Shrubs 27 230 Mexico [19]
Ficusbenjamina 59 548 Mexico [20]
Montane forest 25 to 52 591 to 2561 Ecuador [21]

Table 1: Rainfall intercepted by various forests.

Stemflow is often considered to be an insignificant contributor to the hydrological cycle and hence it is not accounted for in most site water balance determinations [22]. This is due to a relatively small percentage of the gross rainfall (up to 5%, in most cases) reaching the ground via stemflow [23]. However, in some forests stemflow was significant enough not to be ignored [24]. In fact, areas near the stem received 5 times more rainfall compared to places under canopy and the periphery of the canopy [25] and could even reach as high as 22 times [26]. Durocher [27] found that rainfall input at the base of some trees was 30 to 40 times higher than the mean throughfall. In Australia, stemflow has contributed significantly to soil infiltration and generated overland flow [28], with stemflow fluxes as high as 31.4 cm3 min−1 per cm2 of basal area during low intensity rainfall events (2 mm min−1).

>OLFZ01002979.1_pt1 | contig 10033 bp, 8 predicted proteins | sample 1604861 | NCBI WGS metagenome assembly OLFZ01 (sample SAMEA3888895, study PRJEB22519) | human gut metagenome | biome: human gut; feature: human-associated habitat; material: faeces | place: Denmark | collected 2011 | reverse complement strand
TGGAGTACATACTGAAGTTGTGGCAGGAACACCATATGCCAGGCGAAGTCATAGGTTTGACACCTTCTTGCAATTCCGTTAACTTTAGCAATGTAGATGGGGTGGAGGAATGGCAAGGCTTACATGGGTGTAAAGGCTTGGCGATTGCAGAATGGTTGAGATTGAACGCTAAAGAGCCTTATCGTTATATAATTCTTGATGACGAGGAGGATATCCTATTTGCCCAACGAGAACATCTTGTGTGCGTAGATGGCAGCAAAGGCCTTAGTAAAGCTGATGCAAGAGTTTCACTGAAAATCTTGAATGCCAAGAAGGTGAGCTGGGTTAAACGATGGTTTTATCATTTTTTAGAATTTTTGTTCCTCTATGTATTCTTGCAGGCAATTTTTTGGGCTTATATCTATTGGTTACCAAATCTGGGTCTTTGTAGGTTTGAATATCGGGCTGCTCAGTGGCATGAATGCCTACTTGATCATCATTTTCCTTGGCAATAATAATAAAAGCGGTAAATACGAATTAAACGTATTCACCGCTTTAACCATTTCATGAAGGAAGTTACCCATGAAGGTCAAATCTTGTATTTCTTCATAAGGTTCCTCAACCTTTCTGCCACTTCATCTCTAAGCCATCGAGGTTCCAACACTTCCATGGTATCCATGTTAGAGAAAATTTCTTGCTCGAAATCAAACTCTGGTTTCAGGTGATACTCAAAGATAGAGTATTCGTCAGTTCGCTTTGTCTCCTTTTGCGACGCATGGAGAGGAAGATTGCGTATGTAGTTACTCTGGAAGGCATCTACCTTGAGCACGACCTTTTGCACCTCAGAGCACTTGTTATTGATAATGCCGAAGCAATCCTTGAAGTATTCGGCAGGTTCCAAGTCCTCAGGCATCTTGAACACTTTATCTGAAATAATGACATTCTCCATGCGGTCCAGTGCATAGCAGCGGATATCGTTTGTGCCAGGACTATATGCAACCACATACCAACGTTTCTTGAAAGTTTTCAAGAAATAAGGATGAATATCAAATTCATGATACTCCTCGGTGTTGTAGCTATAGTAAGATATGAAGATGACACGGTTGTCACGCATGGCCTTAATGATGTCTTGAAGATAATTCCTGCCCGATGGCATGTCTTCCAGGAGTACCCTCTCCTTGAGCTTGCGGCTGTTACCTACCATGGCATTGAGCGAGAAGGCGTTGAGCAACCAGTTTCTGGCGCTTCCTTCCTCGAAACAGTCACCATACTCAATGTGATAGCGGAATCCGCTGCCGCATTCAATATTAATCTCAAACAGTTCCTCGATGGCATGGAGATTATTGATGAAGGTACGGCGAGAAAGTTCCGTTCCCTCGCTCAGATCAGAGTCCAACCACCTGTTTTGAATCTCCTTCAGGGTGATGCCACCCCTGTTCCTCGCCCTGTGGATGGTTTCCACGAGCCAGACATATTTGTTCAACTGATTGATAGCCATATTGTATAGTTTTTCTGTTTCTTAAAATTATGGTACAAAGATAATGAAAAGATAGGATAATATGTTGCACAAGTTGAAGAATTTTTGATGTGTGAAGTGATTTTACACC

There have been several practical implications of stemflow in recent years. For landfill, especially those with a phytocap, the main aim is to reduce water infiltration into the waste, stemflow that may contribute up to 5% of the total rainfall should be considered whilst calculating total hydrological balance of a site. Many stemflow studies have been conducted in the context of a large scale rainfall interception budget [8, 15,29]. Crockford [9] found stemflow to be 4.1% of the total rainfall for eucalypts and 8.9% for pines; with the latter peaking at 13% for rainfall events greater than 25 mm. Asdak [6] found stemflow to be 1.4% in an unlogged plot in a rainforest in Indonesia, which received an annual rainfall of 3,563 mm. Large variations in stemflow of trees within species and between species are commonly observed. Lloyd [30] found in a study of 18 rainforest trees that 15 trees each contributed 14% stemflow and the remaining three trees contributed 7%, 23% and 56%. This paper reports some important finding of canopy rainfall intercepted by 19 different tree species grown on a phytocapping system which has been studied for the first time in the phytocaps.

Materials and Methods

Site establishment

An experimental site of 5000 m2 area at the Lakes Creek Road Landfill, Rockhampton, Australia was selected for this study.

The experimental site had two soil depths treatments (Thick soil cover, 1400 mm and Thin soil cover, 700 mm; Figures 2 and 3).


Figure 2: Thick and thin soil covers.


Figure 3: Tree species planted at 2 m × 1 m spacing.

These treatments were replicated twice. In the Thin soil cover, only 300 mm of sandy loam soil and 100 mm of green waste mulch was placed over the pre-existing 400 mm un-compacted clay soil (total soil cover of 700 mm) (Figure 4).


Figure 4: Different types of soils and their depths used in Thick (left) and Thin (right) phytocaps.